The hunter will have made contact with either a land owner or an outfitter in the course of setting up his hunt in Mexico. The Mexican contact will send the hunter the applicable initial paperwork necessary for entry, game license and temporary gun permits. Should this not happen at least a couple of months before the date of entry, request it immediately.
Once the forms arrive, you can expect to have to gather together the following items and information at a minimum:
1. Complete the forms in their entirety, including all applicable firearm information requested. TYPE your entries, repeat TYPE..! If you have questions, speak to your Mexican contact. (I recommend that you supply information for 2 firearms even though you might think that you will not need a second firearm, since Murphy's Law runs double time in Mexico, it is much better to have a second firearm authorized at the beginning.)
2.Obtain a letter of good conduct (commonly called a "good guy" letter) from your local police or sheriff; note that this must be from the law enforcement unit where you reside and where your drivers licence is based. The letter must state "NO CRIMINAL RECORD ON FILE".
3.Your proof of citizenship, such as a CERTIFIED birth certificate or a passport. (This will be returned to you after all paperwork is completed.)
4.Four passport sized color photos. These must be recent, without cap or sunglasses, no T-Shirts and be approximately 1 1/2" X 1 1/2" in sizewith the background preferably white. Note, these pictures can not be "Polaroid" or "computer generated" types.
5. A photocopy of your drivers license, this license must be current and the address must agree with your current address.
Once all of the materials requested by your contact are assembled they need to be forwarded to your contact along with all fees that he has established for the application process. (This was $270 in 2002, but is obviously subject to change.) Generally your contact will get Mexican Consul approval etc., but it is always best to confirm with him that he has everything required and that you do not need to perform any additional functions.
Once all of the approvals have been completed a common procedure will be for your contact to meet you at the border crossing for hunters on the opening day of season or the day of the hunt. Normally he will have all of your paperwork in hand. It is very important to ensure that your paperwork is actually in the hand of the outfitter prior to coming to Laredo since it is not uncommon for the papers to be late in getting final signature approval. Do not make the trip with the assumption that your papers probably will be ready. (The "ANGADI", the Mexican Cattlemen's Association, is available at the Laredo, TX crossing to assist hunters crossing the border to hunt, if you have your papers in-hand you will not need to have an outfitter present.) At that time a member of the Mexican military establishment will look at each firearm, compare the serial numbers to those on the application and will approve the entry of the firearm(s) and up to 100 rounds of ammunition for each firearm. (Note that in the 2002-2003 season if you brought in less than 100 rounds of ammunition, your gun permit was appropriately marked which allowed you to bring in additional ammunition up to the 100 limit as long as it was checked in through the special entry point at the border in Laredo.) Once the military approval is completed, the paperwork will permit firearm reentry at any time during the temporary permit period or if one has a secure location in Mexico it they may be left at the ranch. All that is required at future border entries into Mexico where re-entry with firearms is involved is to drive up to the Mexican side of the border in the "Declaration" Lane and cross as anyone else. You may be waved through though you likely will be asked if you have firearms ("armas"), answer yes and they probably will pull you over and go through a check of your papers and the guns. They may also go through your entire vehicle as may be done when entering any country. This is normally only a 10 minute procedure and you will be on your way to your hunting destination. At that point you will officially be a "Cazador" (Hunter)...!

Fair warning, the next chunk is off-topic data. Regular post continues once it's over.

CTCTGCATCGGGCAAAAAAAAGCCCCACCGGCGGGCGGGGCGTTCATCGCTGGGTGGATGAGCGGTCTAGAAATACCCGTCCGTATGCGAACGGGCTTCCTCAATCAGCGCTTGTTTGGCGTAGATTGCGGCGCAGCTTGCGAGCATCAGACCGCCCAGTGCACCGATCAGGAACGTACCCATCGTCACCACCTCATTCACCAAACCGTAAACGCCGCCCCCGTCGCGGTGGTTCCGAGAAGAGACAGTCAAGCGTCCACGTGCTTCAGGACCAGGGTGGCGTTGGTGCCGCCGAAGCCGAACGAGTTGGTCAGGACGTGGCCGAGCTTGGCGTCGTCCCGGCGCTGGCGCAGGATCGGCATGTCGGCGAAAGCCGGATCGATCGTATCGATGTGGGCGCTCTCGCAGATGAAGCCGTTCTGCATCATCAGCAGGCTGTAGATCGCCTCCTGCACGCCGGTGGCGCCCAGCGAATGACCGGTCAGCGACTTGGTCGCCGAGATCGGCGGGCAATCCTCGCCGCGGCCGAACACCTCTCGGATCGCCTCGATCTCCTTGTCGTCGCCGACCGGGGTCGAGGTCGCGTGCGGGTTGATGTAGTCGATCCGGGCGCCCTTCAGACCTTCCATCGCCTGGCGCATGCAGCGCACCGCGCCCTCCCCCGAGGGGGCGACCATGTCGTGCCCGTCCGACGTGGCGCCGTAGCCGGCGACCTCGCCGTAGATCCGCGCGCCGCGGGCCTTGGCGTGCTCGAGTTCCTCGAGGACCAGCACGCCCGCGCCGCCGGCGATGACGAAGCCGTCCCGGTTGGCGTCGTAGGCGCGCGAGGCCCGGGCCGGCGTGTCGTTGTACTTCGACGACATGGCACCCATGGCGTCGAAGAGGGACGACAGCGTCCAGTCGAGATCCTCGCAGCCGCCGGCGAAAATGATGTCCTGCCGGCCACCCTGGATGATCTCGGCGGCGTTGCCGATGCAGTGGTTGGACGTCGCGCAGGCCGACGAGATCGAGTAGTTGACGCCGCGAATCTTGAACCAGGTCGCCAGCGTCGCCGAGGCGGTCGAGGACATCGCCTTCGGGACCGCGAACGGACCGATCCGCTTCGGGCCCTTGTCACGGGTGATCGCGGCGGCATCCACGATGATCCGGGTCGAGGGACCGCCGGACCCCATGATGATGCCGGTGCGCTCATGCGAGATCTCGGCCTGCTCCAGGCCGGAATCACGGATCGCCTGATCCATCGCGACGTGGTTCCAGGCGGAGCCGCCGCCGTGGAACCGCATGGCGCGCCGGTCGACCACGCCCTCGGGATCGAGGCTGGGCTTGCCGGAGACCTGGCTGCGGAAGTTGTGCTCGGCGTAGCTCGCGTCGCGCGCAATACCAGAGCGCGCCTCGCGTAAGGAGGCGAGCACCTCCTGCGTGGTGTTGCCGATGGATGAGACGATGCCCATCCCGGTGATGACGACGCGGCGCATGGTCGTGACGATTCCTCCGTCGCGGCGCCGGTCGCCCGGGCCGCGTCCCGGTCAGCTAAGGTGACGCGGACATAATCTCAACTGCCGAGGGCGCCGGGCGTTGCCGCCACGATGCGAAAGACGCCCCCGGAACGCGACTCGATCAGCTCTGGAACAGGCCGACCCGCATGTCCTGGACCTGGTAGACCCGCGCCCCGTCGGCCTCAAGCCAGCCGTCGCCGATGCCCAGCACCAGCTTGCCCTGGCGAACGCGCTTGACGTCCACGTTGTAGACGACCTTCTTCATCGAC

As a final note, it is imperative that prior to the expiration date of the gun permit (usually the last day of season) that the guns be removed from Mexico by taking them through the same process as was used for entry. The authorities will check out each gun and cancel the paperwork. This step is mandatory and future gun permits and hunting privileges may be lost if this step isn't observed.
Although not necessarily precise, I hope that this has given you a basic concept of the requirements for crossing into Mexico with a hunting firearm.
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